"Choose a job you love, and you will never have to work a day in your life."
One thing I have come to understand with great clarity during my crash-course in the K-12 landscape is: if a student truly cares about her education (as in, genuinely desires to improve, or more importantly is genuinely intrigued/stimulated by the subject matter), she will succeed. It's often that simple.
One part of that equation (the desire to improve) can be triggered with luck/time/effort/discipline. Students can be shown a potential life path (like politician or engineer) and be steered toward this goal step by step: if you want to be a senator, you will have to go to a good Law School; if you want to go to a good Law School, you have to do well on the LSAT and succeed in college; if you want to succeed in college, you have to... and so on. With a bit of luck and persistence, a student can be put on a path to learning success and be fueled by their end goal. I call it the Reverse-IfYouGiveAMouseACookie Theory of Education.
The other path (intrigue/stimulation) is less easily pursued. There is little space in the current education landscape for true passion, unless you happen to be passionate about quadratic equations. School curriculum has always been a regimented endeavor tied to specific sets of data that must be absorbed--and the addition of Common Core is unlikely to change this much.
But what if we set off one third of the school day for kids to become real experts in whatever they want? What if we adjusted the structure such that the students were the ones teaching the adults? Self-guided projects where the teacher gives constant and consistent feedback have the power to both latch onto a student's true passions as well as demonstrate real world examples of the theory they spend years studying and consuming within the classroom. You won't be asking "why do I need to learn how to calculate a derivative?" if you see calculus clearly intersecting with your hobbies and interests.
I'm a few years removed from the K-12 lifestyle at this juncture in my life, but to my knowledge topics like Physics and Language Arts are decidedly "uncool," whereas things like race cars and acoustic guitars are likely closer to being "cool." So, why not leverage what's cool? After all, it's tough to know much about race cars without having a solid grasp of aerodynamics, wind resistance, and engine mechanics. Similarly, it's tough to give a compelling explanation as to why Jimi Hendrix put on a better set at Woodstock than Carlos Santana without proper grammar, vocabulary, and general debate skills.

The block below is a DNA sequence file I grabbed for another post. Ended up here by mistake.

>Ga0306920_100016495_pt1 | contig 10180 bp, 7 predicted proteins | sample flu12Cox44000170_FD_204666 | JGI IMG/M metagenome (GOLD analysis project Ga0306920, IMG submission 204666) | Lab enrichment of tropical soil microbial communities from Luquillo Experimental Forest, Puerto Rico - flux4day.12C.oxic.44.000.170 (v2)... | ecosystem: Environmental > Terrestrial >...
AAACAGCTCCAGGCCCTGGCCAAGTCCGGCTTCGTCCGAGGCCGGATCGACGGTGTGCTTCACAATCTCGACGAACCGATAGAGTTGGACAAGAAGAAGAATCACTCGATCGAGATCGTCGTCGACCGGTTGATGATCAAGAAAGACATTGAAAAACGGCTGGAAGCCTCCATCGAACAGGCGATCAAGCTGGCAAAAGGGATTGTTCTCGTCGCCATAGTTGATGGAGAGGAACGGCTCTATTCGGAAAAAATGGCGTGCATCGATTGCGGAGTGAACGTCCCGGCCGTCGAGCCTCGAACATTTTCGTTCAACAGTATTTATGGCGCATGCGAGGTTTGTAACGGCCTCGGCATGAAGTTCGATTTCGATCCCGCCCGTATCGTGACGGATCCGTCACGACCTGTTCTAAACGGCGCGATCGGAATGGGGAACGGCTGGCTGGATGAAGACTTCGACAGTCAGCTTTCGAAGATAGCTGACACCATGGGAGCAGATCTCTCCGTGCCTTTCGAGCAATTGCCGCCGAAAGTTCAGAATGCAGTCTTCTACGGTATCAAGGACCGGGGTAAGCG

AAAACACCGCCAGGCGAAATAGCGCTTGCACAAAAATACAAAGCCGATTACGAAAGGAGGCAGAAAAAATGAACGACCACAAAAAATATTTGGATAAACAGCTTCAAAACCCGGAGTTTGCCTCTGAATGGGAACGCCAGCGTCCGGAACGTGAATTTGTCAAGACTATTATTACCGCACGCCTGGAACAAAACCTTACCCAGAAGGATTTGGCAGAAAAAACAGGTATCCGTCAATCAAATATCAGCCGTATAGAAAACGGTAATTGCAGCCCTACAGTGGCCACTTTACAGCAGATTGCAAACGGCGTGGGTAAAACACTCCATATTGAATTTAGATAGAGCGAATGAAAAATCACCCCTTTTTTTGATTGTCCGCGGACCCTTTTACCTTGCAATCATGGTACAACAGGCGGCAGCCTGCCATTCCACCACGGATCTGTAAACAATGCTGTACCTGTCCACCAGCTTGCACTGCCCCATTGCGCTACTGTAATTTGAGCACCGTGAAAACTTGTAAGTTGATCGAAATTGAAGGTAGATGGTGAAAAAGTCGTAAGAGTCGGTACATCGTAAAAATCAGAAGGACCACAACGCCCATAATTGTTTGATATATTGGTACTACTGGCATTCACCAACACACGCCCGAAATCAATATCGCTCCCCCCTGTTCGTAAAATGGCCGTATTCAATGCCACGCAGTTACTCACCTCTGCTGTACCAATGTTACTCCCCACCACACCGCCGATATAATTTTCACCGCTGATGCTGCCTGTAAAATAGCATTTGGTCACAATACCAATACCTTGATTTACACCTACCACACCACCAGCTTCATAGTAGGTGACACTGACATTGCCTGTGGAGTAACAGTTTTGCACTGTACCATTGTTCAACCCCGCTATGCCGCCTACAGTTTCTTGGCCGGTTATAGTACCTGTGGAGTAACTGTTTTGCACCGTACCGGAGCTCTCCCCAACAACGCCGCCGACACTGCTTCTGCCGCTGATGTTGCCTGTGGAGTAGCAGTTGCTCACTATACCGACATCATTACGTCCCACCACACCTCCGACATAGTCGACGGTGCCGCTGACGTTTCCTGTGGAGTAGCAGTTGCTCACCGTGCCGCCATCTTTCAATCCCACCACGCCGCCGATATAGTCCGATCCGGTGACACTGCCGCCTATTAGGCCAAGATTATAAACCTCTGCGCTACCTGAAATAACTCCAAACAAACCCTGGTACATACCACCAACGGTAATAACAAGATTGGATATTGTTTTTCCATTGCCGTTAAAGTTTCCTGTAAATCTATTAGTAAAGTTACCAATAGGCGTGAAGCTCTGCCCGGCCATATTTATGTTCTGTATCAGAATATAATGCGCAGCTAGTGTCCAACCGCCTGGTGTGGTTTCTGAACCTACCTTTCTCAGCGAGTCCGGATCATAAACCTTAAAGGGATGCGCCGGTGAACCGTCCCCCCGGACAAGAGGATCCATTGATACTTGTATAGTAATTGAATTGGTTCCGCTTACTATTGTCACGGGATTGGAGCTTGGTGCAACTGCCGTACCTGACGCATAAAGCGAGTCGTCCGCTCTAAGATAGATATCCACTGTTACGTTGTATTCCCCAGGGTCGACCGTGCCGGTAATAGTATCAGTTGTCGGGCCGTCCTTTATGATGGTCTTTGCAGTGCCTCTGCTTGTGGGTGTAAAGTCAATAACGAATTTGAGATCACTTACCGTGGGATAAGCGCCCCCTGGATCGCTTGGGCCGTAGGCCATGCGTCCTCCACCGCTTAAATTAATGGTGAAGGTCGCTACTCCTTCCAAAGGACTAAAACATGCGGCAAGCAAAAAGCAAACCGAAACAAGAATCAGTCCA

Curriculum was necessarily rigid for most of our past learning experiences because the content we had access to was generally limited to the textbook we received the first day of class. Now we have Open Educational Resources (OER). We have YouTube. We have Google. We have Skype. We have myriad paths for students to explore most any discipline they desire to undertake. What we now need is a guiding hand.
If we let kids actively explore the subjects that pique their curiosity, we can surely factor some legitimate learning (Common Core Approved!) into the equation. When the script is flipped (as is traditionally the case), it's much harder to discover and leverage passion.
This idea of latching onto passion and pushing learning accordingly is inherent in the Do-It-Yourself movement (DIY), but it is much more often lacking in other aspects of the learning experience. One of the hot startups in the ed-tech world of late is a website called NoRedInk. A recent graduate of Imagine K12, the company is attempting to combat the writing/grammar epidemic currently sweeping our schools. While STEM gets all the glory as the problem child, the truth is that we have an equally troubling, if not more so, state of literacy in the country: reading, writing, grammar, and the like. NoRedInk has created a platform for students to test their grammar skills within the context of subjects they care about. When a student signs in, they are given the option of a number of subjects (Harry Potter, One Direction, or the NBA for instance), and their subsequent adaptive problems will revolve around these areas of passion.
Does this truly elicit a passionate response out of its students? Does rearranging sentence structure pique a student's curiosity simply because the subject is "Lebron James" and the verb is "dunking?" I think the answer is something close to: slightly. But NoRedInk is just getting the ball rolling on the "passion in the classroom" front. I hope this is just the beginning, and that others will follow this pattern. I hope the coming wave of start-ups in the ed-tech community does not take for granted the power of passion in education.